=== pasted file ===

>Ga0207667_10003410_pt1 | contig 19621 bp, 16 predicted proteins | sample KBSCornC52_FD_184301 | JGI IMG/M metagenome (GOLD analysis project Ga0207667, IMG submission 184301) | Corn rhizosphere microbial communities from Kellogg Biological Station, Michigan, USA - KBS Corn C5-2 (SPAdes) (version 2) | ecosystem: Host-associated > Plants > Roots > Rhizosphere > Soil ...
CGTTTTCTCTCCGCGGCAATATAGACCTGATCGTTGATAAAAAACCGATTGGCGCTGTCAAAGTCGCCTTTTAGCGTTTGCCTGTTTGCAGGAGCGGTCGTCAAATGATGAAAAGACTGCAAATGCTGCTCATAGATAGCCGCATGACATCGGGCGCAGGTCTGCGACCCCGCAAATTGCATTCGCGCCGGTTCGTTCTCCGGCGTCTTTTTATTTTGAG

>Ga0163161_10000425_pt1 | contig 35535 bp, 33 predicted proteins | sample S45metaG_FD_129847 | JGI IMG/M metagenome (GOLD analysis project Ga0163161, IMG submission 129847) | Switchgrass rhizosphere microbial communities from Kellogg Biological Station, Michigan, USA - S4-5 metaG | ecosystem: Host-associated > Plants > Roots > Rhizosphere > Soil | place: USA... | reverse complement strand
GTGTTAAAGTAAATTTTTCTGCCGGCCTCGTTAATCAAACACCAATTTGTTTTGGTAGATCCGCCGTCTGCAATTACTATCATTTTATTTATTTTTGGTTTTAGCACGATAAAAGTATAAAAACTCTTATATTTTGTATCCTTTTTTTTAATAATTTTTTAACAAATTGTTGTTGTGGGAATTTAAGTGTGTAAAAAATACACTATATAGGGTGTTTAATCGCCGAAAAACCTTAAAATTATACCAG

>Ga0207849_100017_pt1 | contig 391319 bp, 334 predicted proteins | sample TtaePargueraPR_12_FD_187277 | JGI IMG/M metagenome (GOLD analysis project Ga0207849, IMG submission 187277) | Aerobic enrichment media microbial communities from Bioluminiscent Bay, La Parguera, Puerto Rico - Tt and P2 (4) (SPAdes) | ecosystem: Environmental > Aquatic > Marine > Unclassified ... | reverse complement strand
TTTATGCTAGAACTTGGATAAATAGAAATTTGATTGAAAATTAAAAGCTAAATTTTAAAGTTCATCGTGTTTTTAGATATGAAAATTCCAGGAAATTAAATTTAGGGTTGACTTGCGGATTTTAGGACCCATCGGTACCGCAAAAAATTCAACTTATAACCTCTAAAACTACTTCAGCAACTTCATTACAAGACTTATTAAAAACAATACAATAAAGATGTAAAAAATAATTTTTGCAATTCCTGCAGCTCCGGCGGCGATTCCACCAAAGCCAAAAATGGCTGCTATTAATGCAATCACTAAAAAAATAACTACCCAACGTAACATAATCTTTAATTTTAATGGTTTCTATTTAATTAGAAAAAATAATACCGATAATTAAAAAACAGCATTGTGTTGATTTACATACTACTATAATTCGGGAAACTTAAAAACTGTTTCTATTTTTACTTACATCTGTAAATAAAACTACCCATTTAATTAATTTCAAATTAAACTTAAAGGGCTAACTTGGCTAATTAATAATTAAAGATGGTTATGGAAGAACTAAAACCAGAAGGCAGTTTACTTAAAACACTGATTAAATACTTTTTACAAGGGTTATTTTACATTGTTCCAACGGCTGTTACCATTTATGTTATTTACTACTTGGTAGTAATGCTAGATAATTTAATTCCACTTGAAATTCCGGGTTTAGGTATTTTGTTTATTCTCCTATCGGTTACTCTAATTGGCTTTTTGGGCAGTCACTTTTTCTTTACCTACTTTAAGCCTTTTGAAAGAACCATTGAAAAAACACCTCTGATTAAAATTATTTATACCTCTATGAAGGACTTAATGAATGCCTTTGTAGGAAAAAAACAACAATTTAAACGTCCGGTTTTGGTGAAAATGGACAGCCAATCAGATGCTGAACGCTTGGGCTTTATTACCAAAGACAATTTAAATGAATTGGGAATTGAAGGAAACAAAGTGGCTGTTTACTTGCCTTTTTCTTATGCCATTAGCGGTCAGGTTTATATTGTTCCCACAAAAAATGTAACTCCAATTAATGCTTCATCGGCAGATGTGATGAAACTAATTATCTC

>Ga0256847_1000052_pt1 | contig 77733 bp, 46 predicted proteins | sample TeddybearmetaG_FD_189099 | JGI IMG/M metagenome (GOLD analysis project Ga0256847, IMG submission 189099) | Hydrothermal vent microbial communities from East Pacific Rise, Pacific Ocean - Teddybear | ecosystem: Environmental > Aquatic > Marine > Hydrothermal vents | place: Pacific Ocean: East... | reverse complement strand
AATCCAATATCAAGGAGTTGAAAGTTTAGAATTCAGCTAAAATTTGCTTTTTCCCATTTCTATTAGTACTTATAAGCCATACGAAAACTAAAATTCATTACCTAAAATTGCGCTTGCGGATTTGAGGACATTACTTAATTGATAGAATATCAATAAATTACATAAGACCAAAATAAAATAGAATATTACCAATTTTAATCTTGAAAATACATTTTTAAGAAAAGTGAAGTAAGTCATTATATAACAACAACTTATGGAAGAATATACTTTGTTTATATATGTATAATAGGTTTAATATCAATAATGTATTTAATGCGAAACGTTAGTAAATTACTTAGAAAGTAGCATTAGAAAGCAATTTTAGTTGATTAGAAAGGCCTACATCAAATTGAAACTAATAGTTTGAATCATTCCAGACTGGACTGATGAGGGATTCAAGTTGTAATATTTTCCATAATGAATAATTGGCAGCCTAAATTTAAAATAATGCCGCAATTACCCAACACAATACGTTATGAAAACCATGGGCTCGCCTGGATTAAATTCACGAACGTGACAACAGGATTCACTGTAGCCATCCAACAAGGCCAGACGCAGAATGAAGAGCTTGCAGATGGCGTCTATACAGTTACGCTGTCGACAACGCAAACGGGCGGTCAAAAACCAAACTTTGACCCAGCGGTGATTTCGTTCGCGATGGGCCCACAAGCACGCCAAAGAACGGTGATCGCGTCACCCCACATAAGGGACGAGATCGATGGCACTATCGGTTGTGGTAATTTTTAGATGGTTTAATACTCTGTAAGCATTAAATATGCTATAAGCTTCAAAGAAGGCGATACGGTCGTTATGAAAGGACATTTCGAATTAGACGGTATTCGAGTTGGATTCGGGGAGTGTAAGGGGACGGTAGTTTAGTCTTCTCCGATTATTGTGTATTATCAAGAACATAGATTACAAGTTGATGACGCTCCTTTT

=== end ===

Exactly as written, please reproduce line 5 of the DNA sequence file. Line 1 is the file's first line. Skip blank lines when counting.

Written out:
>Ga0207849_100017_pt1 | contig 391319 bp, 334 predicted proteins | sample TtaePargueraPR_12_FD_187277 | JGI IMG/M metagenome (GOLD analysis project Ga0207849, IMG submission 187277) | Aerobic enrichment media microbial communities from Bioluminiscent Bay, La Parguera, Puerto Rico - Tt and P2 (4) (SPAdes) | ecosystem: Environmental > Aquatic > Marine > Unclassified ... | reverse complement strand